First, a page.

Originally posted by Marion Thornly in her blog: Ceret Diaries: Musing’s on Brexit
On Facebook today I saw a post by a lady who wrote that she was going to vote to leave the EU for the sake of her grandchildren. I asked her what her vision of a future Britain outside of Europe was.
Her reply was this:
I want a country that governed by Westminster, not faceless bureaucrats in Brussels. I want a country that can decide for herself who enters and leaves its borders. I also want a country that makes her own economic decisions without reference to the eurozone...
I don’t have grandchildren, but if I did, I would want them to live in a country that had fair and just laws, whether these came from faceless bureaucrats in Brussels or faceless bureaucrats in Westminster. I would want them to live in a country with clean air and water, that protected wildlife, that had strong trading links with its European neighbours, that was part of a united Europe, however flawed that union might be.
People seem to have forgotten many things. The first of those is that during the 20th century Europe was ripped apart by two of the most terrible wars the world has ever seen. My grandfather was part of the first and my father just escaped being part of the second on account of his age. Surely we would not wish a repeat of this on our grandchildren?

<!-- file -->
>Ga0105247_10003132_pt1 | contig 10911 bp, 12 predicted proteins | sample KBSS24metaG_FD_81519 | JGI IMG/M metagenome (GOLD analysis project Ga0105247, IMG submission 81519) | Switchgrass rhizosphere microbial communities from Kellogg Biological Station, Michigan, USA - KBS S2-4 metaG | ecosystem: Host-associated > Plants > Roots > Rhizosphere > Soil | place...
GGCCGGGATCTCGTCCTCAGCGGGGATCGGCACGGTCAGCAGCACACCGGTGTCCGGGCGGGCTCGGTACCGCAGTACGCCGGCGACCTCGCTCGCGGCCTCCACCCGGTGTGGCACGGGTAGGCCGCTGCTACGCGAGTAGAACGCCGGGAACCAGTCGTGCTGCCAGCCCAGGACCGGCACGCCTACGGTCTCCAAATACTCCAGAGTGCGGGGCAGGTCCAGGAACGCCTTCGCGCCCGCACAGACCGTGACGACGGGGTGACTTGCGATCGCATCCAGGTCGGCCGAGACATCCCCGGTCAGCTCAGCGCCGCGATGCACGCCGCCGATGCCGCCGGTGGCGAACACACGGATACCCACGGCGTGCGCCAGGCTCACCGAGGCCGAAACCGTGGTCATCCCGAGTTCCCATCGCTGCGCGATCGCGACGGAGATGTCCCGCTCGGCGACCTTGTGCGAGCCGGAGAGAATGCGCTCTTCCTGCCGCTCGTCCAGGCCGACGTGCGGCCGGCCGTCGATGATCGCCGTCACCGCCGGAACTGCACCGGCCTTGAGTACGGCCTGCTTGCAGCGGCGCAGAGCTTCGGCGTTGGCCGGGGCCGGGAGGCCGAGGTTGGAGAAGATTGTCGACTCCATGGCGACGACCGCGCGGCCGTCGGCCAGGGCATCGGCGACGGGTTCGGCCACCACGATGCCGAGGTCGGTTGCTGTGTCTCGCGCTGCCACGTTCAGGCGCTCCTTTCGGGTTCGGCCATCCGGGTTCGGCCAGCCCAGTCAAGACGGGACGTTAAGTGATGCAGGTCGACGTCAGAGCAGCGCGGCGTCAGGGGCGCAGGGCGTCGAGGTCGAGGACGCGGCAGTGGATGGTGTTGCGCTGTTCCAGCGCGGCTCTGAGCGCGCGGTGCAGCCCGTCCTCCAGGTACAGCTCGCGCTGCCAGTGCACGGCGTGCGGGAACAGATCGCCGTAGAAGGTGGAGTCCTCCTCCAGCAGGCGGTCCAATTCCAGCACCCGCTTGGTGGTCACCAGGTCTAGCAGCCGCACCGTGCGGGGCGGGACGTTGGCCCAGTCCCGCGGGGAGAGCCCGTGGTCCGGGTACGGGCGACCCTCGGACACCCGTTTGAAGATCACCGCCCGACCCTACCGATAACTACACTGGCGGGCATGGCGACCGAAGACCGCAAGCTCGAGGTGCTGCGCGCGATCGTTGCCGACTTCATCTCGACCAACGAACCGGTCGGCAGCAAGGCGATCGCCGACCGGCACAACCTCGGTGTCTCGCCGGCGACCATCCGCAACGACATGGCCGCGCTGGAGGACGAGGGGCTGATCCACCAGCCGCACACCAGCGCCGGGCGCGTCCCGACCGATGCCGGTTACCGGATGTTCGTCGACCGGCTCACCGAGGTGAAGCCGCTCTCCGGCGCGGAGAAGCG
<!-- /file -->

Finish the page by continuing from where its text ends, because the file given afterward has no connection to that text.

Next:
Then there are the multitude of laws that the UK has had to adopt as a result of being part of the EU. These laws protect ordinary people against discrimination on the basis of gender or race in employment, pay and conditions in the workplace. Human rights laws have brought greater fairness for people who might otherwise have been victimised by the government.
An area close to my heart is the environment. EU legislation has brought improvements to the quality of the air and water in the UK as well as forced the UK government to abide by habitat and species protection measures. A recent letter from former heads of Natural England, English Nature, the RSPB and the National Trust has warned that pulling out of Europe could lead to “a very steep decline in pan-European protections in areas as diverse as water quality, energy efficiency and habitat and species protection.”
As a former Health and Safety director of a UK company, I am also aware of the huge impact of EU law on this area of life. H&S law might be much derided in the popular press but it has saved the lives of many employees.
All this is without reference to the huge importance of EU trade to the UK. It is no coincidence that the majority of business leaders wish the UK to remain within the Single Market, which has lowered costs and prices for consumers, and generated jobs and wealth within the UK. By leaving the EU Britain will be turning its back on a powerful economic force in the world, representing 23% of global GDP.
In conclusion I would wish my hypothetical grandchildren to grow up as cosmopolitan individuals, at home in the cultural and social milieu of Europe, rather than as insular people banging the nationalistic drum.